Election 2020

Battle Lines Drawn Over Abortion in Pennsylvania, Other Key Races

Pennsylvania Gov. Tom Wolf in his Capitol offices on Feb. 24, 2016, in Harrisburg, Pa. (AP Photo/Marc Levy)

Pennsylvania Gov. Tom Wolf “must be competing for the title of the most pro-abortion governor in the U.S.,” Maria Gallagher, the legislative and political action committee director for the Pennsylvania Pro-Life Federation, speculated in a recent op-ed for LifeNews.

“While he talks about women having control over their own ‘health care,’” Gallagher wrote, “Wolf remains one of the Keystone State’s leading apologists for Big Abortion.”

Republican gubernatorial candidate Scott Wagner, on the other hand, goes into the fall general election with the endorsement of the PPLF after scoring 100 percent on the political action committee’s voting scorecard while he was a member of the state’s legislature.

“The contrast between the candidates for governor is vast and crystal-clear,” Gallagher opined. “The lives of thousands of pre-born children—and the well-being of their mothers—are at stake in this pivotal election year.”

Wolf and Wagner have been at loggerheads over a bill vetoed by the governor that would have shortened the state’s limit on legal abortions from 24 weeks to 20 weeks. That would have ended dilation and evacuation, which AP reported is the most common method of terminating a pregnancy in the second trimester.

Wagner voted in favor of the 20-week bill and also supported a “heartbeat bill” that would have blocked abortions once a fetus’ heart was heard beating. The legislation would have also stopped abortions just because the baby would be born with Down syndrome.

Wolf promised to veto the “heartbeat bill” if it made it to his desk. And he also has opposed the Down syndrome bill.

Pro-life lawmakers, like Rep. Rick Saccone (R), told AP a Wagner victory would give them new hope for anti-abortion legislation.

“The heartbeat bill is a bright line for life,” Saccone said. “I think it’s easier to win support from people for this bill rather than to say ‘under no circumstances an abortion.’ I think you’d lose that.”

Republicans control the Pennsylvania General Assembly. Most of them are pro-life. So, pro-choice advocates see Wolf, and his re-election, as their last chance to guarantee women can have abortions in the state.

“This is a guy who was a volunteer escort for Planned Parenthood when he was just a regular dude,” Planned Parenthood Pennsylvania Advocates Executive Director Sari Stevens said to Billy Penn. “His support is so authentic.”

Planned Parenthood has paid back Wolf’s support by donating $26,500 to his re-election campaign. Planned Parenthood Pennsylvania plans to put its members out front, knocking on doors, texting, and phone banking, until Election Day, along with orchestrating digital advertising. Stevens said the total commitment to the Wolf campaign could hit $2 million.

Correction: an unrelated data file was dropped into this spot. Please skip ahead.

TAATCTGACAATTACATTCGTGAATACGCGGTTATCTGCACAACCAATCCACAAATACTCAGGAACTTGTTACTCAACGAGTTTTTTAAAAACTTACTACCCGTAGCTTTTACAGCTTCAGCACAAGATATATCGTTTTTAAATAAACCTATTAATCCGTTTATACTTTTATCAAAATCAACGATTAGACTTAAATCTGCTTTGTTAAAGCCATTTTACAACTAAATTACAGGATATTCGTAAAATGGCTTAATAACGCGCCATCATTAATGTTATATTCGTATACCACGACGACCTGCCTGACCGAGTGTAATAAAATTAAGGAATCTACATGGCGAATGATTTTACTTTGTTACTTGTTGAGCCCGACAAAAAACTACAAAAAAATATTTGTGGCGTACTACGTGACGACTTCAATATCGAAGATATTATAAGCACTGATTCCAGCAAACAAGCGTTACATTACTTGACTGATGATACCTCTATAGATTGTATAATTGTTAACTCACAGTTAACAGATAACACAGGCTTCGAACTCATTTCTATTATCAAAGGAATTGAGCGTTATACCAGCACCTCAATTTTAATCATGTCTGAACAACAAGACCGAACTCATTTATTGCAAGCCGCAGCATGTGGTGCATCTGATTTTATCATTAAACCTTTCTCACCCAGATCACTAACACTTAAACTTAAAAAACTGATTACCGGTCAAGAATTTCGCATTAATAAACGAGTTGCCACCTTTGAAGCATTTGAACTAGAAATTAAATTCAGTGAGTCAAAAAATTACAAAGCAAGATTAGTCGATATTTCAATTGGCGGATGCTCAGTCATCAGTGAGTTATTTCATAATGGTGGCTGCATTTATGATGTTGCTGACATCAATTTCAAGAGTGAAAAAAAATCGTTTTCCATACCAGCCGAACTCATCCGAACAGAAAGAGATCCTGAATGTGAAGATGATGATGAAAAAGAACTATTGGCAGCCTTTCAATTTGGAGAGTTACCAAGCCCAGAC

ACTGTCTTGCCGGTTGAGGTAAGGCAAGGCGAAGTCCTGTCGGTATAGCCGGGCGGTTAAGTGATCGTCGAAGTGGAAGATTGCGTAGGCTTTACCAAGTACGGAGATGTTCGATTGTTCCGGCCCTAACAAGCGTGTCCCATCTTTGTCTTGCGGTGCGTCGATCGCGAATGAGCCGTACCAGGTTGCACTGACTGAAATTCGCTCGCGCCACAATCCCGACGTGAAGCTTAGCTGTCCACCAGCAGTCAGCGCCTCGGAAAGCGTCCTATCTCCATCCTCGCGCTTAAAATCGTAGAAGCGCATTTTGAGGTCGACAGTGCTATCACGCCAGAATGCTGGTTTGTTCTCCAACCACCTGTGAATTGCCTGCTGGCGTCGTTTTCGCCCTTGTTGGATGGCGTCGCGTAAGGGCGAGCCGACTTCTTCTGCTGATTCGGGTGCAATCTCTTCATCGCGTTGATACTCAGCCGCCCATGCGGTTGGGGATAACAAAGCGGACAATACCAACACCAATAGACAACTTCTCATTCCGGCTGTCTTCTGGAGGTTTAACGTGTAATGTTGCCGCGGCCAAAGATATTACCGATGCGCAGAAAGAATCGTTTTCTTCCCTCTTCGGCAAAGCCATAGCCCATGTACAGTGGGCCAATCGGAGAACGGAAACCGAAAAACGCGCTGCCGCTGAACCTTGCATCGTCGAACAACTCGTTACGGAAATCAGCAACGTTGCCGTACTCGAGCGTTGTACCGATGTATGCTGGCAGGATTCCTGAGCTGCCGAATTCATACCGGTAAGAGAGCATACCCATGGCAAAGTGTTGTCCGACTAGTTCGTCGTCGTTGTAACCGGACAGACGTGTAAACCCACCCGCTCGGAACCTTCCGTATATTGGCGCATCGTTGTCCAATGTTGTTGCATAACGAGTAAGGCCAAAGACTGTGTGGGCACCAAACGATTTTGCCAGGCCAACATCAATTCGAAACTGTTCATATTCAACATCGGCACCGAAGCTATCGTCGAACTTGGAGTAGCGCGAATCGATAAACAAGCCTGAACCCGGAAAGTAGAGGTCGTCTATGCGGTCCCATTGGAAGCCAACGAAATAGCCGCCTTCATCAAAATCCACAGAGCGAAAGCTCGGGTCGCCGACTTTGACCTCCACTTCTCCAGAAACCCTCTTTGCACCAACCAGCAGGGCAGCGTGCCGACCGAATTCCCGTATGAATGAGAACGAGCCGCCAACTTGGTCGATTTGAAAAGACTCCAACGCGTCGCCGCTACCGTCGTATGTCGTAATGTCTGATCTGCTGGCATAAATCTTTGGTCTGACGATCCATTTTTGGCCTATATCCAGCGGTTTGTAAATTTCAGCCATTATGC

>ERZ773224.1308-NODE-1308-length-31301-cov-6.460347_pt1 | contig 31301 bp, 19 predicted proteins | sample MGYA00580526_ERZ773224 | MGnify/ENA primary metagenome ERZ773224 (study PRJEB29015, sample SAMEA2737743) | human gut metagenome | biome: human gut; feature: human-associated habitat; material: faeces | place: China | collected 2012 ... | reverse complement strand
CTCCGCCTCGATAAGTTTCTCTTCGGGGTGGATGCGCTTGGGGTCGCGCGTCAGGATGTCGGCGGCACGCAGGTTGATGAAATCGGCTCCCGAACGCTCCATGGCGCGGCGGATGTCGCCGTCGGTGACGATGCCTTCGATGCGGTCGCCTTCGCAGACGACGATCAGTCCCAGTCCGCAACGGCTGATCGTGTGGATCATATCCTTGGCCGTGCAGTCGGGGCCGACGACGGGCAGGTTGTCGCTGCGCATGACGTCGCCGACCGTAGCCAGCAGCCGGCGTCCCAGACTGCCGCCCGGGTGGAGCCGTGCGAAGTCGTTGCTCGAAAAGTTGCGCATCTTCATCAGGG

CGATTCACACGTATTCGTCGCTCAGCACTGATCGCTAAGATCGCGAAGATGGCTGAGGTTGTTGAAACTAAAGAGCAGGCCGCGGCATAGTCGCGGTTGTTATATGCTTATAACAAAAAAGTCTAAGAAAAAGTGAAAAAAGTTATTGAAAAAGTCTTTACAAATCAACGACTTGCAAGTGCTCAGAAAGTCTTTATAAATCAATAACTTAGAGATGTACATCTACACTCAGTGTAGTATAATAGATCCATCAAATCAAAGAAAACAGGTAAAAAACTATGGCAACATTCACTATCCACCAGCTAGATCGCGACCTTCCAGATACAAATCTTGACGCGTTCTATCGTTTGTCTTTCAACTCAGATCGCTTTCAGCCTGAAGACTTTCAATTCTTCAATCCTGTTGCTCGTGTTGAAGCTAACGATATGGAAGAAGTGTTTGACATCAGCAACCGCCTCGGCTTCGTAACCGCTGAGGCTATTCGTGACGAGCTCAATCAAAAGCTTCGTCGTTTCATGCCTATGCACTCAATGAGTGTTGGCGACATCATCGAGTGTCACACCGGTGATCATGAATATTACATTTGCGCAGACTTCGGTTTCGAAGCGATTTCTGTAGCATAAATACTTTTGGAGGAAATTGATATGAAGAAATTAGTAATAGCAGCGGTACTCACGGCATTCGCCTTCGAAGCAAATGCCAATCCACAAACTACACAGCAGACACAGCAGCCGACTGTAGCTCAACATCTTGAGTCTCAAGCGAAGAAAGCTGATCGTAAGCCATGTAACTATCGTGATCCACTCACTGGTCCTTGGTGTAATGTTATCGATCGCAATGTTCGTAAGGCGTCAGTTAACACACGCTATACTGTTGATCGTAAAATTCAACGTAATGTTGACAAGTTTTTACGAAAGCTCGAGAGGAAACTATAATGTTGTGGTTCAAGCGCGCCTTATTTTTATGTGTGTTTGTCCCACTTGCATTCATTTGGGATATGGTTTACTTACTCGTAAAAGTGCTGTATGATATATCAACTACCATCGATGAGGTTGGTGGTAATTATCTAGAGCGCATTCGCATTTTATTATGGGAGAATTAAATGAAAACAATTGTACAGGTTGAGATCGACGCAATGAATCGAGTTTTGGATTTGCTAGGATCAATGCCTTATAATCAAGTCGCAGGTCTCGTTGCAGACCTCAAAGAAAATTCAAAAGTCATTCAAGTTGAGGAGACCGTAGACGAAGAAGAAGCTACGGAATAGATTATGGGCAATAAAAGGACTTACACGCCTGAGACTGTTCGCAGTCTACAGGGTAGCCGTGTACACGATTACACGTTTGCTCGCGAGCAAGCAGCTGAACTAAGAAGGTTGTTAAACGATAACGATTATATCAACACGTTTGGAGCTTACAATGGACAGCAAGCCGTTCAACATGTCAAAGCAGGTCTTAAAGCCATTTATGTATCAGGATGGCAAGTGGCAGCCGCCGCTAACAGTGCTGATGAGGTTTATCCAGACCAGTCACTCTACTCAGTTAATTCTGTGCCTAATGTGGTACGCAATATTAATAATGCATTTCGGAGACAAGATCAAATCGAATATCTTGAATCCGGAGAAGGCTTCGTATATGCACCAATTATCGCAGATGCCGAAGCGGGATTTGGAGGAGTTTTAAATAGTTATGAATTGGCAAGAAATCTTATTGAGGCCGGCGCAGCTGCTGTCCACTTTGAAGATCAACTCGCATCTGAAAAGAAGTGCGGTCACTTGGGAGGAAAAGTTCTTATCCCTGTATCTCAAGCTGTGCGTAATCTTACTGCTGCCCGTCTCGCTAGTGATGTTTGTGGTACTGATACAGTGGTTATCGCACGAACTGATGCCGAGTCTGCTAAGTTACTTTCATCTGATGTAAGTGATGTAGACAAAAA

“He is our No. 1 investment,” Stevens said.

Mobilizing people to go beyond merely casting a vote in November is never easy. But Kristin Kanthak, an associate professor in political science at the University of Pittsburgh, said the knowledge that Donald Trump’s in the Oval Office will motivate pro-choice voters into believing Wolf is “a last line of defense for Pennsylvania” abortion rights.

“That’s going to be an easier message to get across in 2018 than in 2016,” Kanthak said.

Pennsylvania isn’t the only state where the right to an abortion is suddenly a hot-button 2018 campaign topic. And it isn’t just Trump in the White House that’s scaring pro-choice supporters.

Politico reported Democrats running for governor in several states are using the abortion issue to mobilize their supporters because of the fear that Supreme Court nominee Brett Kavanaugh, if confirmed, will tip the scales of justice against Roe v. Wade.

Former Kansas Gov. Kathleen Sebelius told Politico the White House may have handed Democrats an issue with the nomination of Kavanaugh that will unleash a Blue Wave that’s more like a tsunami.

“Democrats have never been able to mobilize the kind of voter excitement around a Supreme Court nomination that Republicans have,” said Sebelius. “This may be a different time.”

Jared Polis, the Democrats’ gubernatorial nominee in Colorado, ran a digital ad campaign warning that abortion rights could be lost because of the Kavanaugh nomination.

“If federal protections are removed, the very presence and legality of reproductive health will become a state issue,” Polis said. “So it really shines [a light on] the importance of governorships and state legislatures for making sure that women have access to a full set of reproductive health options.”

Democrat Kelda Roys is a former Wisconsin legislator running for governor. The Democrat promised to pardon anyone charged with violating the state’s ban on abortion if federal protections are lifted.

And in New Hampshire, former state Sen. Molly Kelly (D), who is running for governor, has vowed to push the legislature to pass new laws to protect a woman’s right to get an abortion.

“I would immediately say,” Kelly said, “‘it shall be the public policy of New Hampshire that our state shall not’ — and I’m going to be clear when I say that — ‘shall not restrict a woman exercising a private decision to terminate a pregnancy.’”

However, Phil Cox, a former executive director of the Republican Governors Association, said no one should be surprised by the sound and fury of Democrats on the abortion issue.

“Democrats employ scare tactics on abortion to motivate their base,” Cox said. “It happens every year in every election.”